Police have arrested a couple in the southern Indian state of Andhra Pradesh for allegedly killing their two daughters as part of an occult ritual.
According to news reports, the police found Padmaja and Purushottam Naidu in their home at around 8 p.m. on Sunday, Jan, 24. They had allegedly stabbed their daughters with a trident and then bludgeoned them to death with dumbbells.
In addition to the sheer brutality of the crime, investigators were surprised to learn that the accused are both highly accomplished academics. While Purushottam, 55, has a doctorate in science and is a college professor, Padmaja, 50, is a mathematician and teaches in a school.
The police told the media that Padmaja and Purushottam believed they had special powers that could help them revive their dead daughters after 24 hours. When the police entered their house, the couple told them, “Give us time until the end of the night, we will bring them back.”
Their deceased elder daughter, Alekhya, 27, was employed at the Central Forest Research Institute in the central Indian city of Bhopal, while the younger one, Sai Divya, 22, was training at a music academy under Indian music icon, AR Rahman.
News reports state that neighbours alerted the police when they heard loud screams from the house on the night of Jan. 24. Inside, the cops found ritual items strewn around the dead sisters, who were both naked. According to police, Alekhya was found in a room used for worship with a deep laceration on her forehead, while Sai Divya was found in her bedroom.
According to police, the parents were found in a “trance” like state. The Times of India reported that Padmaja met officers singing and dancing, and later claimed that COVID-19 did not originate from China, but from her, as she was the human form of virus. The news report also stated that she did not cooperate with the police and doctors, and refused to undergo a COVID-19 test, claiming the virus could not harm her.
Police now face the challenge of questioning the couple in what they describe as a state of shock and trauma. After some time, DSP Chary claimed Padmaja began shouting at police officers for “disrupting the ritual”. “She said that we brought demons into the house when we opened the doors. She asked us to leave and come back the next day and witness the miracle that was about to happen in the house, where her daughters would come back to life,” DSP Chary told The NewsMinute.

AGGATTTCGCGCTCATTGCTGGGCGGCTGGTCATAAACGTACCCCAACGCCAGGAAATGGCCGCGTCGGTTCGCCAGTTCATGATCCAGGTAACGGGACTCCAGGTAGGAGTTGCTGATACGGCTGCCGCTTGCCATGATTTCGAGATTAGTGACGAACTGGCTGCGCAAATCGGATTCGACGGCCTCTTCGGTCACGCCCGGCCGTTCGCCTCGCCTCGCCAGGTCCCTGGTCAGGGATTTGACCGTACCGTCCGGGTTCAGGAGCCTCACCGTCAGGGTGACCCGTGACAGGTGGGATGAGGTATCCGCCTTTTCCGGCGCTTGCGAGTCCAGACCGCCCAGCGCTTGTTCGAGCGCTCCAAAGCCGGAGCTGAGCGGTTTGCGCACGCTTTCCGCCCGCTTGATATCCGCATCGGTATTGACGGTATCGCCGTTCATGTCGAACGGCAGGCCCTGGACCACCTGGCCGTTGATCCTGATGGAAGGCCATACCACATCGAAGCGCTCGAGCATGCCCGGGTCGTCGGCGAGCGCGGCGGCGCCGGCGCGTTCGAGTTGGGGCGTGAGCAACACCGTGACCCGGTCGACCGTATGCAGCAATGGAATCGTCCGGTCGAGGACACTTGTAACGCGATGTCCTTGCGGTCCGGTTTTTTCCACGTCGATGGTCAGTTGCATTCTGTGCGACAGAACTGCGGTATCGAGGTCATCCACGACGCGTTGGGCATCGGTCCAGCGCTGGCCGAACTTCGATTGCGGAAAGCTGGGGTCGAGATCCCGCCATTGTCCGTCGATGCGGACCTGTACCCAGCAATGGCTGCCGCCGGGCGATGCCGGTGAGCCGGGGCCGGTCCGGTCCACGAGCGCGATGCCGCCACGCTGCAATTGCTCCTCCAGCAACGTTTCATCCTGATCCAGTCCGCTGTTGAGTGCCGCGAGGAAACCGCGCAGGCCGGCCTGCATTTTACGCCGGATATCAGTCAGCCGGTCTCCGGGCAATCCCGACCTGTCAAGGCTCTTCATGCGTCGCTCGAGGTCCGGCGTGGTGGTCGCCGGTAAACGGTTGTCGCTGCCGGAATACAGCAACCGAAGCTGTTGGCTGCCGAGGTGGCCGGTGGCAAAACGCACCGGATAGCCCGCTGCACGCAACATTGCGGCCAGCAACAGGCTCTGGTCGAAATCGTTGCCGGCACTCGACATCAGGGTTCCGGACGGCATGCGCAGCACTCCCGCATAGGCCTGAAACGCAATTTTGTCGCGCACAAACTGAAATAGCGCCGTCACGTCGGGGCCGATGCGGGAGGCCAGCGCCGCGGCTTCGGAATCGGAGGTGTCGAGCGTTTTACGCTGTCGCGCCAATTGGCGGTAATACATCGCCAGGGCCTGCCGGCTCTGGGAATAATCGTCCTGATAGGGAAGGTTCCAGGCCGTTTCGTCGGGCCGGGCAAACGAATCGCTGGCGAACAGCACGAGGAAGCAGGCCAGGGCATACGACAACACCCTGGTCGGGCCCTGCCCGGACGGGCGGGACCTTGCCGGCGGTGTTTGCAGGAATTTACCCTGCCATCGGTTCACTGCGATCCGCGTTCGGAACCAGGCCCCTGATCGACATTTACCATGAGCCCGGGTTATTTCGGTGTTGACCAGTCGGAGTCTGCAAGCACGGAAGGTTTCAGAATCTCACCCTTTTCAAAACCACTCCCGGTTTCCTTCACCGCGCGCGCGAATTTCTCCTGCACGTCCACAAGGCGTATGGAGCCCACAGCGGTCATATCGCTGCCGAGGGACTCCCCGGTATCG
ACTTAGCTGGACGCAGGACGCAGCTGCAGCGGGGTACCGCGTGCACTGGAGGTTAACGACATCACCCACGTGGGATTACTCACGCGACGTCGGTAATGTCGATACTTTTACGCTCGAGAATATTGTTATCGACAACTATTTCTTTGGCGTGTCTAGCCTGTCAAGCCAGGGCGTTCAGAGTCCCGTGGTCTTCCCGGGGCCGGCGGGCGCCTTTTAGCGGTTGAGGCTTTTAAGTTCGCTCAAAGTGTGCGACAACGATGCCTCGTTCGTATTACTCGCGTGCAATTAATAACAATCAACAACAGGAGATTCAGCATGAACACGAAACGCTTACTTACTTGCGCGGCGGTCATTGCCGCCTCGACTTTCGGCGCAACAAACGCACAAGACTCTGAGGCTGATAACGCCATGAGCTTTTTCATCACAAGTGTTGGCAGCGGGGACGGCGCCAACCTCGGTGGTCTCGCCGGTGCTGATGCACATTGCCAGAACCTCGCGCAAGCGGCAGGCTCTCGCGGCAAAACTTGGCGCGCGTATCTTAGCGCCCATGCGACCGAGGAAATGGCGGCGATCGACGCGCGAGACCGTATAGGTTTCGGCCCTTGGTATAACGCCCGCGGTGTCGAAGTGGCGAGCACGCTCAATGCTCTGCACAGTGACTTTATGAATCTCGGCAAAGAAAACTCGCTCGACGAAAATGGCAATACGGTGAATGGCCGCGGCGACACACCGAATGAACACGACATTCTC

On Jan. 27, Wednesday, the couple were subjected to a psychiatric evaluation. Dr Radhika, one of the psychiatrists, addressed local television media to say that Padmaja had refused to answer queries, while Purushottam claimed his children were forms of the Hindu god Shiva, and that were expected to come back to life.
“They seemed to believe every word they said. We want to assess their mental health,” the DSP said, adding that the couple will be arrested as soon as their psychiatric evaluation is completed.
When the pandemic was declared at the end of March, the Naidu family allegedly placed themselves in total isolation. According to DSP Chary, the mother believed there their younger daughter had allowed some malevolent presence inside her head, which could be cured by fracturing her skull. Police also say the couple believed they had received signals from heaven, and theirs was a “house of miracles”.
In India, crimes committed in the name of superstitions delusion are not uncommon.
In January 2020, a man who’d been released on bail after previously trying to murder his nine-year-old nephew, was arrested again for “sacrificing” his 12-year-old sister to the Hindu goddess Durga.
Then in May, a Hindu priest was arrested for beheading a man in a temple shrine in an attempt to end the COVID-19 pandemic. The 72-year-old priest was reportedly high on marijuana at the time.
In November, two brothers were detained by police after attempting to kill their children because they thought that doing so would lead them to hidden treasure.
Such occult-based crimes often occur in rural parts of the country. In a 2006 interview with The Guardian, Sanal Edamaruku, president of the Indian Rationalist Association, said that human sacrifices are especially common among those who could not read or write, and that women and children were often the targets.
The Andhra Pradesh case, however, dispels the common belief that only the poor fall for superstition.
The country’s latest National Crime Records Bureau data notes that 52 people were murdered under the guise of occult practice between 2014 and 2016. This number, however, is widely believed to be an underestimate.
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